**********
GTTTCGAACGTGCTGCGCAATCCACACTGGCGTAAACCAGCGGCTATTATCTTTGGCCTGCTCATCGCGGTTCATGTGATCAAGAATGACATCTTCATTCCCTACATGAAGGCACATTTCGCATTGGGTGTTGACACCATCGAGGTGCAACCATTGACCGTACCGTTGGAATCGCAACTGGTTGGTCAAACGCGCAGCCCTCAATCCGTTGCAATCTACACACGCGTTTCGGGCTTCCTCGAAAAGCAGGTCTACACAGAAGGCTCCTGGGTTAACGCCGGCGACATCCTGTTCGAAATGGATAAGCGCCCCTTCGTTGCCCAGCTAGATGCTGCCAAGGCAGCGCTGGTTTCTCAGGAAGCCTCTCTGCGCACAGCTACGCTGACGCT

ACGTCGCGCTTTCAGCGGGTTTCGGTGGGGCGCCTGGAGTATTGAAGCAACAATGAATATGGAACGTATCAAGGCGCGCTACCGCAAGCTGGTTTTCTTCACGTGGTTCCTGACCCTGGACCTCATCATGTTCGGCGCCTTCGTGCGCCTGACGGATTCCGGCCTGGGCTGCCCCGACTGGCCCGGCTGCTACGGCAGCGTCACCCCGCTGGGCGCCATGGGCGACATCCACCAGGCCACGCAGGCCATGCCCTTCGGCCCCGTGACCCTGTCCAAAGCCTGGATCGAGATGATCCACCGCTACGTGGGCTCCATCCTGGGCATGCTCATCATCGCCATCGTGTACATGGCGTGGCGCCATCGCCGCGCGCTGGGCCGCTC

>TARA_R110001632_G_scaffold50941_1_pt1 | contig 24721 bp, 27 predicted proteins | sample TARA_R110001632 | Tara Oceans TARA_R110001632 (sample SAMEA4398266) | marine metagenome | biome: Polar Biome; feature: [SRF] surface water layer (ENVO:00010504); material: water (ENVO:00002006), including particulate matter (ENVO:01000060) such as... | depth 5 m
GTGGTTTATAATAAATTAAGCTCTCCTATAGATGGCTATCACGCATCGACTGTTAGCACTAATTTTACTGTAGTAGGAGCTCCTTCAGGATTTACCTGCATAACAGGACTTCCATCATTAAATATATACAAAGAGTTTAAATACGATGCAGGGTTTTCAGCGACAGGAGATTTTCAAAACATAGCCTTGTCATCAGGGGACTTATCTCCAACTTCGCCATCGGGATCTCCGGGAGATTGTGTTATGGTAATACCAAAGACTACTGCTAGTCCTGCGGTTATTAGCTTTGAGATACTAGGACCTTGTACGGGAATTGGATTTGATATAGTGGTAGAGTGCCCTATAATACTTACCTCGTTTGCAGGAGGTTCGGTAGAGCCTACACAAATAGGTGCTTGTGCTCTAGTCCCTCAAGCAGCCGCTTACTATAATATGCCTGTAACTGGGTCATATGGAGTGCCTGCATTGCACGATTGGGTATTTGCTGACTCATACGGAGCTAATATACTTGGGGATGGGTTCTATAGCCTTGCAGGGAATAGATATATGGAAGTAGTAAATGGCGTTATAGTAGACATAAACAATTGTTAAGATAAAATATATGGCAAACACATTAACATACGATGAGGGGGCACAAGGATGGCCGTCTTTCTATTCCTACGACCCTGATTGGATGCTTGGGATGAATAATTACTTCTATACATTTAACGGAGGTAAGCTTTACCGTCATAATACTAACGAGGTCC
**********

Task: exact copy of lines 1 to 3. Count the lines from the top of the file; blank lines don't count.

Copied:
GTTTCGAACGTGCTGCGCAATCCACACTGGCGTAAACCAGCGGCTATTATCTTTGGCCTGCTCATCGCGGTTCATGTGATCAAGAATGACATCTTCATTCCCTACATGAAGGCACATTTCGCATTGGGTGTTGACACCATCGAGGTGCAACCATTGACCGTACCGTTGGAATCGCAACTGGTTGGTCAAACGCGCAGCCCTCAATCCGTTGCAATCTACACACGCGTTTCGGGCTTCCTCGAAAAGCAGGTCTACACAGAAGGCTCCTGGGTTAACGCCGGCGACATCCTGTTCGAAATGGATAAGCGCCCCTTCGTTGCCCAGCTAGATGCTGCCAAGGCAGCGCTGGTTTCTCAGGAAGCCTCTCTGCGCACAGCTACGCTGACGCT

ACGTCGCGCTTTCAGCGGGTTTCGGTGGGGCGCCTGGAGTATTGAAGCAACAATGAATATGGAACGTATCAAGGCGCGCTACCGCAAGCTGGTTTTCTTCACGTGGTTCCTGACCCTGGACCTCATCATGTTCGGCGCCTTCGTGCGCCTGACGGATTCCGGCCTGGGCTGCCCCGACTGGCCCGGCTGCTACGGCAGCGTCACCCCGCTGGGCGCCATGGGCGACATCCACCAGGCCACGCAGGCCATGCCCTTCGGCCCCGTGACCCTGTCCAAAGCCTGGATCGAGATGATCCACCGCTACGTGGGCTCCATCCTGGGCATGCTCATCATCGCCATCGTGTACATGGCGTGGCGCCATCGCCGCGCGCTGGGCCGCTC

>TARA_R110001632_G_scaffold50941_1_pt1 | contig 24721 bp, 27 predicted proteins | sample TARA_R110001632 | Tara Oceans TARA_R110001632 (sample SAMEA4398266) | marine metagenome | biome: Polar Biome; feature: [SRF] surface water layer (ENVO:00010504); material: water (ENVO:00002006), including particulate matter (ENVO:01000060) such as... | depth 5 m